So, you’ve broken the billion dollar world-wide gross level with the second movie you directed. You’re a superhero to all the fans who’ve watched your television shows. You’ve signed on to make the sequel of your hit movie. What else would you do with the time in between shooting big-budget blockbusters other than gather a bunch of friends at your house and film a black-and-white modern-day adaptation of Will Shakespeare’s comedy Much Ado About Nothing?
You would if you’re Joss Whedon. Filming the play had long been a passion project for Whedon, but it became reality when his wife Kai Cole suggested he do it in lieu of celebrating their 20th anniversary. So in October of 2011, after finishing principle photography on The Avengers, Whedon gathered a troop of actor friends at his house and in 12 days shot the play. (One past collaborator, Anthony Head – Giles on “Buffy The Vampire Slayer” – was to have participated, but had a scheduling conflict. His role was taken by Clark Gregg – Agent Colson from The Avengers and Whedon’s upcoming TV series “Agents of S.H.I.E.L.D.”)
The story, originally set in Messina, Sicily in the 1500s, translates surprisingly well to modern-day Southern California. Leonato (Gregg) is visited Don Pedro (Reed Diamond), who’s just finished a campaign against his rebellious brother Don John (Sean Maher). Leonato has two beautiful daughters, the gracious Hero (Jilian Morgese) and the sharp-witted Beatrice (Amy Acker). With Don Pedro is the earnest, young Claudio (Fran Kranz) and the older, jaded Benedick (Alexis Denisof). Benedick and Beatrice have a history together and their verbal battles are legendary. The others conspire to have Benedick and Beatrice fall in love.
Love also blossoms between Claudio and Hero. However, Don John and his two attendants, Borachio (Spencer Treat Clark) and Conrade (Riki Lindhome) conspire against Claudio and Hero’s happiness, with the unwitting help of Margaret (Ashley Johnson), the family maid. The head of Security, Dogberry (Nathan Fillion) and his assistant Verges (Tom Lenk) stumble onto the plot, but don’t have the wit to understand what they’ve learned. Being Shakespeare, the plot involves duels, death, and betrayal before it all works out at the end. The only real difference between Shakespeare’s comedies and tragedies is, with the tragedies, it doesn’t work out in the end.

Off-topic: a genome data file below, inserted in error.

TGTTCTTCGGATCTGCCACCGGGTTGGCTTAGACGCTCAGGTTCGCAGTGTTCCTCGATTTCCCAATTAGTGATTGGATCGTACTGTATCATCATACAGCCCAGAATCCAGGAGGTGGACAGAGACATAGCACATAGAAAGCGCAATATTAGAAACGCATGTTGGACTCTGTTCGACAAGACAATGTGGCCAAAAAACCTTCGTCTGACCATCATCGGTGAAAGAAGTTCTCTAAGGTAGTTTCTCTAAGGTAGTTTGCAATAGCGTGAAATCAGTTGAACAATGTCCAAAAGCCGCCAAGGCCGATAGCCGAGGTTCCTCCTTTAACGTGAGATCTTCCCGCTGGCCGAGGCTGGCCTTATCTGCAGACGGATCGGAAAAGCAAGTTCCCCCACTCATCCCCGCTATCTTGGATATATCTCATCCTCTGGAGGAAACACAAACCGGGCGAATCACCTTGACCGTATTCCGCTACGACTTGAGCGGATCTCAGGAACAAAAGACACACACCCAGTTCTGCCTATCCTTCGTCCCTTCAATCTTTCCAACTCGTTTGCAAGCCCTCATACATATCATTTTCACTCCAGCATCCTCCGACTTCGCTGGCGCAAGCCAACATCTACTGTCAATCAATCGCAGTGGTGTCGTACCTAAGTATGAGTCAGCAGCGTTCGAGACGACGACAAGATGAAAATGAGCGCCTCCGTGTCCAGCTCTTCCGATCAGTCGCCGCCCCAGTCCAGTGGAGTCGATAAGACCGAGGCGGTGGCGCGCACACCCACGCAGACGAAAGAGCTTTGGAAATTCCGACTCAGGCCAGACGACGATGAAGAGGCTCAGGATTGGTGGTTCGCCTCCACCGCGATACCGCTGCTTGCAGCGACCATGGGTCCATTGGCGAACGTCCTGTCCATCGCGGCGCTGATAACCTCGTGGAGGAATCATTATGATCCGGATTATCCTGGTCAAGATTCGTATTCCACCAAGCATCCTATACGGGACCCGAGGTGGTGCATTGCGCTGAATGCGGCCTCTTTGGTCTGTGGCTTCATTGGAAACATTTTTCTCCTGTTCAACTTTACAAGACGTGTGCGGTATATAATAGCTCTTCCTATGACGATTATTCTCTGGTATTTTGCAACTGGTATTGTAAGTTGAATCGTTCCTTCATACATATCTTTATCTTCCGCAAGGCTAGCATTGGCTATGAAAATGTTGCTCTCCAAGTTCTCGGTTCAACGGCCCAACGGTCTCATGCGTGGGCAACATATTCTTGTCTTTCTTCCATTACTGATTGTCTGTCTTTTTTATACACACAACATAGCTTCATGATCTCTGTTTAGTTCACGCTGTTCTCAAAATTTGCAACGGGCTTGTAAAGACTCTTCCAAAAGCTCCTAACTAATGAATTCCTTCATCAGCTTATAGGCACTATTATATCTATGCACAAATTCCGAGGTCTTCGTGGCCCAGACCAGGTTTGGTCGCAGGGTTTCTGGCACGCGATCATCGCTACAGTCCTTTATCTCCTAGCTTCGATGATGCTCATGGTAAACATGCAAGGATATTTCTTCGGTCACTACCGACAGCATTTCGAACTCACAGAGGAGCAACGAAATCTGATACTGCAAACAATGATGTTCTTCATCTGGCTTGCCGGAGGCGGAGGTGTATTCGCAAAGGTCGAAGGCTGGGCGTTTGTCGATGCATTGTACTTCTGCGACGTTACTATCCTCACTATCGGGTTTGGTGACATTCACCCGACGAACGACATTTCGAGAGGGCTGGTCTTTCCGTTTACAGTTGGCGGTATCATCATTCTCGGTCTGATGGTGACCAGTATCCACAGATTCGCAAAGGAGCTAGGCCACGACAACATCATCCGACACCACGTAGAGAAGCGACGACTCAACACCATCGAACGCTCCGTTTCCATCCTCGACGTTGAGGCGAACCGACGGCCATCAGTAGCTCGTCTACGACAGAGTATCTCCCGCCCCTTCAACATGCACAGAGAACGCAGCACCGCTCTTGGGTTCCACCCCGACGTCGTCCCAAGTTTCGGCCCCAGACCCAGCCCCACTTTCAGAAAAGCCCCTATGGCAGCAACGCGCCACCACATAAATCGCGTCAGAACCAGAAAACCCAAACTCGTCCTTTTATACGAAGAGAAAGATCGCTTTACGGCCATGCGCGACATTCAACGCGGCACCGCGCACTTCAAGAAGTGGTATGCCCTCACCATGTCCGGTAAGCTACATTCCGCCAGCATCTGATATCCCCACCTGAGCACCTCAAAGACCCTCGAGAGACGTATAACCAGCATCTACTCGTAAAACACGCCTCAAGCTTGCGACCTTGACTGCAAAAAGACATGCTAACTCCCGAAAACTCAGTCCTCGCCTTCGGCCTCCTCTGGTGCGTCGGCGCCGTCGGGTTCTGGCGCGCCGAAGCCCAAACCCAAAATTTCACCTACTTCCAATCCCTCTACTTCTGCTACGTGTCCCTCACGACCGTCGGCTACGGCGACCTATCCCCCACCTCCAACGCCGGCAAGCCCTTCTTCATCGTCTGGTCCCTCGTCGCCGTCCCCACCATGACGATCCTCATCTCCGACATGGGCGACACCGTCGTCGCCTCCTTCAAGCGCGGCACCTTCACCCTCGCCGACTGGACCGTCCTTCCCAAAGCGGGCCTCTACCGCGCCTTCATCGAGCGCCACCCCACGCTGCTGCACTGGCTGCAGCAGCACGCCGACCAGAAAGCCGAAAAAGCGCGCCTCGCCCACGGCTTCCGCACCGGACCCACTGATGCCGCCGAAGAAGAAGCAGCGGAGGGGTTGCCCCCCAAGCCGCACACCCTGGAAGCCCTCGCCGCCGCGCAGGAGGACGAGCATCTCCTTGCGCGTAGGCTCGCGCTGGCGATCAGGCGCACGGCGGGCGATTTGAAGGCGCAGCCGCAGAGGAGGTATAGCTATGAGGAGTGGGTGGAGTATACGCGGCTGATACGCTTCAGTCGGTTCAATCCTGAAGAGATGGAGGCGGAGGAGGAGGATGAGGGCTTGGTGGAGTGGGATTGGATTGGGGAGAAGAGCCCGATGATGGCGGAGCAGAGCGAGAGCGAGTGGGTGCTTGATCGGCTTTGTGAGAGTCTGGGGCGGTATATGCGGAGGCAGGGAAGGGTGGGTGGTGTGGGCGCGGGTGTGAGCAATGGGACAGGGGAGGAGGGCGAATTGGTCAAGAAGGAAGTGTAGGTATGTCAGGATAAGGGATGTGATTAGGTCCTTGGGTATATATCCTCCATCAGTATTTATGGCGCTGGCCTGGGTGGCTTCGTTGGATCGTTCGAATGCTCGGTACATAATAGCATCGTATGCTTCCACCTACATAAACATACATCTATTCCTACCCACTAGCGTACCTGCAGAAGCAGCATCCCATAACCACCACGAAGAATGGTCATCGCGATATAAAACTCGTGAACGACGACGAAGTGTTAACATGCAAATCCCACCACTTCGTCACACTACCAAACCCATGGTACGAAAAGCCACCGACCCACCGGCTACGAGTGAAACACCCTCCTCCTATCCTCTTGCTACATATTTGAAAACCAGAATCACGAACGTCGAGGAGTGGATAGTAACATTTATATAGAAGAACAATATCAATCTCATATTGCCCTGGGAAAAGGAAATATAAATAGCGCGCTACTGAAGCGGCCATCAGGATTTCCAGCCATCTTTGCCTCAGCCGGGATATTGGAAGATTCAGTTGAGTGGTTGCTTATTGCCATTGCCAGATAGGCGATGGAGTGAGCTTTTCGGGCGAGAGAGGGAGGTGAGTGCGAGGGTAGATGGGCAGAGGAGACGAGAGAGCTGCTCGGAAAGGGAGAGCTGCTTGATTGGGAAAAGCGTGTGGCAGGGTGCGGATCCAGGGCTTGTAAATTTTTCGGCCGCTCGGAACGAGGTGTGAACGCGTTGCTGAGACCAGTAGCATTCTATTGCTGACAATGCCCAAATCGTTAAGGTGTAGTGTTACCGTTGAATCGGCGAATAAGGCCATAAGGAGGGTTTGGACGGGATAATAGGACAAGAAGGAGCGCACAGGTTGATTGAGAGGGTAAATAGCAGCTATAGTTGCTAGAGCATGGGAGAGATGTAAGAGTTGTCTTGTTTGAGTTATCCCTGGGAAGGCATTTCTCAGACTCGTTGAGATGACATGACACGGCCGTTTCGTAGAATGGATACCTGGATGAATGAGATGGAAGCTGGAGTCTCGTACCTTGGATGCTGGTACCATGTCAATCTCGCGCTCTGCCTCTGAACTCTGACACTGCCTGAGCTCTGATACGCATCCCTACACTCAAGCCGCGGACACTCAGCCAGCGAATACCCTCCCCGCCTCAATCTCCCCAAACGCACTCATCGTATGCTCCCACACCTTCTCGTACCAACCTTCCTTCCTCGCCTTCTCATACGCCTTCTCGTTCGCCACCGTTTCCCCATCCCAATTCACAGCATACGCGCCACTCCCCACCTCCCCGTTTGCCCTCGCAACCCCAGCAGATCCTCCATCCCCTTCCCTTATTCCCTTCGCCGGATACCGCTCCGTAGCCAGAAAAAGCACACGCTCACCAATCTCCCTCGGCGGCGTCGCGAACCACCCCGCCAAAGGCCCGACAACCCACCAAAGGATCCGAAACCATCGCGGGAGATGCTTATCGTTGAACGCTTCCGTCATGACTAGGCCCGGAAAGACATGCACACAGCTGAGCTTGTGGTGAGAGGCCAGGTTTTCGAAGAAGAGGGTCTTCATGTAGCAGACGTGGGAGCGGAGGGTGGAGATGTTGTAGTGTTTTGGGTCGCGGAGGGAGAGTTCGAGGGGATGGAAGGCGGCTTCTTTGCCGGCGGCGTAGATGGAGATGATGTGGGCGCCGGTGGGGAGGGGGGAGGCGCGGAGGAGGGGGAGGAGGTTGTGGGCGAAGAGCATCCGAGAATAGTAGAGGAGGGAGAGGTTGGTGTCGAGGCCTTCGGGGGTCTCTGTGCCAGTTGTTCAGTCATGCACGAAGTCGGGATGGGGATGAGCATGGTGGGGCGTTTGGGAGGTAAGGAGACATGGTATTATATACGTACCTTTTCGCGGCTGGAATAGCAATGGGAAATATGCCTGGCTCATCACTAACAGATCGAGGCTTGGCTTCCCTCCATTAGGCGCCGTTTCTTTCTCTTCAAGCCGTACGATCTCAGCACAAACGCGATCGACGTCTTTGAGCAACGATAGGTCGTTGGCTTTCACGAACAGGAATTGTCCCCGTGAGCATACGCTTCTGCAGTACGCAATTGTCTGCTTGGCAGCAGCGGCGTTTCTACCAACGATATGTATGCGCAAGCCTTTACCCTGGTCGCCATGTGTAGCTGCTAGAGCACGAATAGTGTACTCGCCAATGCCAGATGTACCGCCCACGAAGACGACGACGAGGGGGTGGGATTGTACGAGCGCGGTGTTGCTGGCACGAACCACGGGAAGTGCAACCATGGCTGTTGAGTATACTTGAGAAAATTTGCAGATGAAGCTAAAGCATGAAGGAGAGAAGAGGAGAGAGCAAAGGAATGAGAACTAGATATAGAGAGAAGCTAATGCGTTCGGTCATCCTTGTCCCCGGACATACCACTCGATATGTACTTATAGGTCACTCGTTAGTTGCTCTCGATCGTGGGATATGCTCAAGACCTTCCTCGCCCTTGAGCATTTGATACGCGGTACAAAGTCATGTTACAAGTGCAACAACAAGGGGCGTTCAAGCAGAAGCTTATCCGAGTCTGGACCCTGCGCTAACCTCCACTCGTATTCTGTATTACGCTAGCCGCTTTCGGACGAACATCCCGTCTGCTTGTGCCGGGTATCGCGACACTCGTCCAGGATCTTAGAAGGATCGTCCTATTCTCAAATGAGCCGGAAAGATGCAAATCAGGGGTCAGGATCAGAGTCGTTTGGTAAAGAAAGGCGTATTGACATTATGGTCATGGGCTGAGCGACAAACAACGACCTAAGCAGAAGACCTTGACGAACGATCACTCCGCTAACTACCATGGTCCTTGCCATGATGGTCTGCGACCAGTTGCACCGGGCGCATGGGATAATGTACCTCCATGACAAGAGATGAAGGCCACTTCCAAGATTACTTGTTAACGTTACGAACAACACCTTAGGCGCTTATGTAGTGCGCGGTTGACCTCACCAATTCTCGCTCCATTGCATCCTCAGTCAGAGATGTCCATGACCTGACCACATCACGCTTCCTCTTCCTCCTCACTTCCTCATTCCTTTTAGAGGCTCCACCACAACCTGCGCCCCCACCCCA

Except for abridging the play, Whedon made only two changes to it. He added a dialog-less scene at the opening which gives a 21st Century motivation to Beatrice and Benedick’s verbal sparring, and he eliminated one anti-Semitic reference. Whedon also wrote music to accompany Shakespeare’s verse in the play, which was performed by Whedon’s brother and sister-in-law, Jed Whedon and Maurissa Tancharoen. Jed and Maurissa had collaborated with Whedon on Dr. Horrible’s Sing-along Blog.
Denisof and Acker worked together for several seasons on “Angel,” and their chemistry together is undeniable. They’re almost upstaged, though, by Fillion, who embodies Dogberry, one of Shakespeare’s funniest characters, with a pompous seriousness that is hilarious. If you want to see what an actor can do within a role, compare Fillion’s performance with Michael Keaton’s in the Kenneth Branagh’s 1993 version of the play. Both are fine embodiments and funny, but they are completely different.
Fillion has the most direct collaborations with Whedon, having performed in “Buffy,” “Firefly,” Serenity and Dr. Horrible’s Sing-along Blog. Denisof did the character of Wesley on both “Buffy” and “Angel,” and also appeared on “Dollhouse,” as did Acker. The others in the cast have all been in one or two of Whedon’s movies or TV series, with one exception: Spencer Treat Clark. Many, though, have seen him perform as a child actor when he did the young Lucius in Gladiator.
The discovery in the movie is Jilian Morgese as Hero. She had been hired for The Avengers for a nonspeaking role as a waitress friend of Ashley Johnson, during the climactic battle by Grand Central Station. Originally Johnson was to become a love interest for Captain America, but that part of the story got cut in post-production. Morgese was in New York pursuing a career as a dancer originally, but had decided to switch to acting. The part in The Avengers was her first screen appearance. Between takes she would talk with Whedon, and when it came time to cast the second lead, he remembered her. She acquits herself beautifully in the role.
While Much Ado About Nothing isn’t in wide release, it’s worth searching out a theater where it’s playing. It definitely is something!